In June of 2014, Tzili Mor and Daedra Staten of UCLA Law’s Health and Human Rights Law Project, together with students Arifa Raza and Zhifei Li, collaborated with Dignity and Power Now, a grassroots organization working to end violence in LA County Jails, on a shadow report to the United Nations’ Committee on the Elimination of Racial Discrimination (CERD), coinciding with CERD’s second periodic review of the United States. During such reviews, CERD evaluates U.S. compliance with the International Convention on the Elimination of All Forms of Racial Discrimination.
The shadow report highlights the frequent discrimination and abuse suffered by inmates of racial and/or ethnic minority groups who have mental health conditions and are incarcerated in LA County jails. Based on interviews with former inmates and other research, the shadow report team documented the mistreatment of numerous LA County jail inmates. Frequently, the abuse fell upon those with intersecting identities: as inmates, as persons belonging to racial/ethnic minority groups, and as individuals with mental health conditions.
For instance, the shadow report emphasizes that Black people with mental health conditions, particularly Schizophrenia, Bipolar disorders and other forms of psychoses, are more likely to be incarcerated than persons of other races. While Black people constitute only 9.6% of the population of Los Angeles, they account for 31% of LA County jail inmates. Once incarcerated, Black inmates with mental health conditions report that Sheriff’s Deputies respond with more hostility to their requests for help. Additionally, Black inmates in LA County jails report receiving harsher sentences and fewer alternative treatment program options compared to their white counterparts.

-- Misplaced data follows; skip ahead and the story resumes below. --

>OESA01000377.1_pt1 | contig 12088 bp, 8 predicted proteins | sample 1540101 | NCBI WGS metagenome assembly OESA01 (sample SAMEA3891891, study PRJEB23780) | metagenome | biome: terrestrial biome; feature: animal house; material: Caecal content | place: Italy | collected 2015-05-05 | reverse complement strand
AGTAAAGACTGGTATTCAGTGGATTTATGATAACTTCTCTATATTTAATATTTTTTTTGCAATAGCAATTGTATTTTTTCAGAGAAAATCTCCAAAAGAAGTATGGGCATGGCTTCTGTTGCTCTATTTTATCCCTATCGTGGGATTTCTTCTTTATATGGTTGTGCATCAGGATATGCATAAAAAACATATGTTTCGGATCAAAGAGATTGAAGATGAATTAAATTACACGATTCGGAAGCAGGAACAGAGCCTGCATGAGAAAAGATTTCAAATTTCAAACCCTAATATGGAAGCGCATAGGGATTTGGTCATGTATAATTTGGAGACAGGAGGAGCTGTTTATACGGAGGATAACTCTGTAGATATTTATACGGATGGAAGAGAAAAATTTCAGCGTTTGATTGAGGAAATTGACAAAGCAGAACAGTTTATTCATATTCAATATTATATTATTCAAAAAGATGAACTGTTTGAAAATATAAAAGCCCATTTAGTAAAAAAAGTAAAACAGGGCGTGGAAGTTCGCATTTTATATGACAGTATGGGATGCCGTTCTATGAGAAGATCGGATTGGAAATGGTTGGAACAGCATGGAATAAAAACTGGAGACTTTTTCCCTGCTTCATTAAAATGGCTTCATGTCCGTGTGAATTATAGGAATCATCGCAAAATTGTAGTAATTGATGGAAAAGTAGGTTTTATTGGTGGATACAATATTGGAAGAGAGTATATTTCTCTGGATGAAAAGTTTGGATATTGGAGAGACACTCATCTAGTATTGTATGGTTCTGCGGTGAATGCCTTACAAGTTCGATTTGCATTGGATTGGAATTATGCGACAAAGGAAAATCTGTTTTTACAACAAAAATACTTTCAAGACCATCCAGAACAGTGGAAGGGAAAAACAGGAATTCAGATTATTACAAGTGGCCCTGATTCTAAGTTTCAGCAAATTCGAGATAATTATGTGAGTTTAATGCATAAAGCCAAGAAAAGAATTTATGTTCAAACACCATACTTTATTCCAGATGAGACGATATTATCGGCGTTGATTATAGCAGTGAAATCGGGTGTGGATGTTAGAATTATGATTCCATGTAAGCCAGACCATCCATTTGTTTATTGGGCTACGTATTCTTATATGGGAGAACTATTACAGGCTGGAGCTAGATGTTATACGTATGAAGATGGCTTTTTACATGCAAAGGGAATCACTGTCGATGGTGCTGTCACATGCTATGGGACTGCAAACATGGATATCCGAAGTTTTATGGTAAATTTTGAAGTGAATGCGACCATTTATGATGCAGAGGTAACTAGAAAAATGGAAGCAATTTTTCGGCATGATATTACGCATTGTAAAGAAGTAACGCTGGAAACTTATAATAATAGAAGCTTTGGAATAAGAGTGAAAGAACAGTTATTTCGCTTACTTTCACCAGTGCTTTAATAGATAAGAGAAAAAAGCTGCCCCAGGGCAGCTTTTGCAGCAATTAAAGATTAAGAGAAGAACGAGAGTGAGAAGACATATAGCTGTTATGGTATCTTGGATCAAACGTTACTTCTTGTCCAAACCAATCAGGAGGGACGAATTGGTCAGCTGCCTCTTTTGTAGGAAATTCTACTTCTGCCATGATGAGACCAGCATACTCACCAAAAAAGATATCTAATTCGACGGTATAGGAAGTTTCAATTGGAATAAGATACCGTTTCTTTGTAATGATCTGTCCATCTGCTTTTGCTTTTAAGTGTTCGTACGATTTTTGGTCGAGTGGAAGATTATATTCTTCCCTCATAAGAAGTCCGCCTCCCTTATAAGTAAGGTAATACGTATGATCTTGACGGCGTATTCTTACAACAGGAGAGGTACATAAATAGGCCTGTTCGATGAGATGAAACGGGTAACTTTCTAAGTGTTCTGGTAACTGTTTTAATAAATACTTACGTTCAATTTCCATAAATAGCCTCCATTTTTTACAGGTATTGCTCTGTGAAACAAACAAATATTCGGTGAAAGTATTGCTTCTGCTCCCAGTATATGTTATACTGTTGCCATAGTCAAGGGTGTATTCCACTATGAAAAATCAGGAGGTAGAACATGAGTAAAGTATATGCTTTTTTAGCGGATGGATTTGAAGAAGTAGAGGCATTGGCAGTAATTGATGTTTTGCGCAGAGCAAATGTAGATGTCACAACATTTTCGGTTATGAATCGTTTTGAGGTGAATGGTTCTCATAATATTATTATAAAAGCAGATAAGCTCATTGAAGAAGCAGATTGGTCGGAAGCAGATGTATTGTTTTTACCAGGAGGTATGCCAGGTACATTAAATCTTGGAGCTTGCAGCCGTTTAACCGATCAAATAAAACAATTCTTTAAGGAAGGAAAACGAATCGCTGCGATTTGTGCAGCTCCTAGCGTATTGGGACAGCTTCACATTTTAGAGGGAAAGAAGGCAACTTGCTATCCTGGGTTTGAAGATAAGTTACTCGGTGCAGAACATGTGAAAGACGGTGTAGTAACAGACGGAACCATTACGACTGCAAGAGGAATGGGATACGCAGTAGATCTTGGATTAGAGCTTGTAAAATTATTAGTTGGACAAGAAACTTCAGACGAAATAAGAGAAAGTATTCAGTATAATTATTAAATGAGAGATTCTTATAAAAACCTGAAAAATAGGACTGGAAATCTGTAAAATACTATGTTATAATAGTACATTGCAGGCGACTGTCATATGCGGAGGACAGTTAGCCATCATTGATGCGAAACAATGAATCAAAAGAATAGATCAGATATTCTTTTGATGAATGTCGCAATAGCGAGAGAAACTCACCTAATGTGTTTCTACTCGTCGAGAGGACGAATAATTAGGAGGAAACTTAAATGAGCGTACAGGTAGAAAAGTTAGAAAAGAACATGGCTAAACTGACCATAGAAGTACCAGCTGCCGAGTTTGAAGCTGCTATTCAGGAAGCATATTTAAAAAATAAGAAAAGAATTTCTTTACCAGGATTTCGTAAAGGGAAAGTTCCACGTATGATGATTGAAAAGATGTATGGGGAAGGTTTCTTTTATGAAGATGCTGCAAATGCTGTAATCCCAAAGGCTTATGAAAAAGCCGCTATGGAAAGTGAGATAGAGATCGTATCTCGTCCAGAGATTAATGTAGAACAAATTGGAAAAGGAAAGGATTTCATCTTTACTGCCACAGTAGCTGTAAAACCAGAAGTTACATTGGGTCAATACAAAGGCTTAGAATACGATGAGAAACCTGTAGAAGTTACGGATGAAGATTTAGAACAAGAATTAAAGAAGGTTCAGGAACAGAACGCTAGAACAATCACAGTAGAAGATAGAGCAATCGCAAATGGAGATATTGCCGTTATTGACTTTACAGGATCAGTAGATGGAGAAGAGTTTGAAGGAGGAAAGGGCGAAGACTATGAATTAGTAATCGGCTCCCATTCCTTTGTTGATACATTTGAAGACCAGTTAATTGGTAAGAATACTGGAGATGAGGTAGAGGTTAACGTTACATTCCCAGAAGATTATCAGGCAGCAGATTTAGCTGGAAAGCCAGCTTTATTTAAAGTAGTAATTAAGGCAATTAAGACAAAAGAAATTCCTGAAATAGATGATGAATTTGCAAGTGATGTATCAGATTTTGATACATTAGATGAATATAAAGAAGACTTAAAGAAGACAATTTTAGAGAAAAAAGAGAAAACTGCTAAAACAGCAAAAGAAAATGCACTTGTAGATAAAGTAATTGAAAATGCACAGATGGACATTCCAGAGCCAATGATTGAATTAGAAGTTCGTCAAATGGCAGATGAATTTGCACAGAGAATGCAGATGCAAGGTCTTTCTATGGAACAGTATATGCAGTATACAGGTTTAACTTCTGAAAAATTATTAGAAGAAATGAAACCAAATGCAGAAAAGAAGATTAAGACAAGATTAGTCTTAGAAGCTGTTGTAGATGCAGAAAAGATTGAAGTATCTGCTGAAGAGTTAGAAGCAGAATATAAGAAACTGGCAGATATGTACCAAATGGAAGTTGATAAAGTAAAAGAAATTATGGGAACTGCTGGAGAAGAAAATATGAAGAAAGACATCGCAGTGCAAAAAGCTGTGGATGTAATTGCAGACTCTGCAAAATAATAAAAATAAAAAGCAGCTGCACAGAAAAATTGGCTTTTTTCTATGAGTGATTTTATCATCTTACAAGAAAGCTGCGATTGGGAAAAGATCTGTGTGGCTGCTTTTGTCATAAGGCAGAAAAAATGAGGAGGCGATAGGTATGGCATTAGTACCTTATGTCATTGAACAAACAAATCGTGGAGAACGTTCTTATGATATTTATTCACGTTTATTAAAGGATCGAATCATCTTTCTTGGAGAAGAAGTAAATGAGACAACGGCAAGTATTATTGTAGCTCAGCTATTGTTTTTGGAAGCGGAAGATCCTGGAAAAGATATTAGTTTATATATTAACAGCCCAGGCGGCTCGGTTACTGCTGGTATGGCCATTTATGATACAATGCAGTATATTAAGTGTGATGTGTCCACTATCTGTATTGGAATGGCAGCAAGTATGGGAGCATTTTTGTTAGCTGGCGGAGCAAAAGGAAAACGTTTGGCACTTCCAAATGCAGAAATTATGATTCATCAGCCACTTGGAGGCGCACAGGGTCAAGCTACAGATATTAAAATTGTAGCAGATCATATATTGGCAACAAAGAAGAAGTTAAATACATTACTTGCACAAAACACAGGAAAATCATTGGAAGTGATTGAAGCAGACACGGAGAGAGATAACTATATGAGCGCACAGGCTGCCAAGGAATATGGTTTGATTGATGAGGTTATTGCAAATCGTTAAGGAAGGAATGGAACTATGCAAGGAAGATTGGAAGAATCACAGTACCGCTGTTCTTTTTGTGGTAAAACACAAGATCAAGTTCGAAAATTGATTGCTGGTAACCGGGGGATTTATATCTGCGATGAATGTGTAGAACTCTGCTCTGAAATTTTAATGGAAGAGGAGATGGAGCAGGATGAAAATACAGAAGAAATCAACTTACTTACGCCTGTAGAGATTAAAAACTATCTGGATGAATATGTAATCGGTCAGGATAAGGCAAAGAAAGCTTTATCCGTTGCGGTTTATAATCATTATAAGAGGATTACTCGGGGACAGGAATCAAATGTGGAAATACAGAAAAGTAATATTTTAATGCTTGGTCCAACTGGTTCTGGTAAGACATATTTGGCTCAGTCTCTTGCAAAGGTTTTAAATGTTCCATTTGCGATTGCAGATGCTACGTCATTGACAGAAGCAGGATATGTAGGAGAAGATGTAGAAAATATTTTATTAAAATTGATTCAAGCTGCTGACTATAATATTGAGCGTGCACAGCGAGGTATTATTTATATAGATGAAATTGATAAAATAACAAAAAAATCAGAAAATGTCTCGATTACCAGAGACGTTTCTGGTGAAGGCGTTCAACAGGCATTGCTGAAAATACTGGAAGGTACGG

The aim of the shadow report is to urge CERD to issue concrete recommendations to the U.S., which the U.S. must then implement. CERD’s recommendations should address these intersectional forms of abuse, which have violated international human rights standards and negatively affected the health of this population for far too long.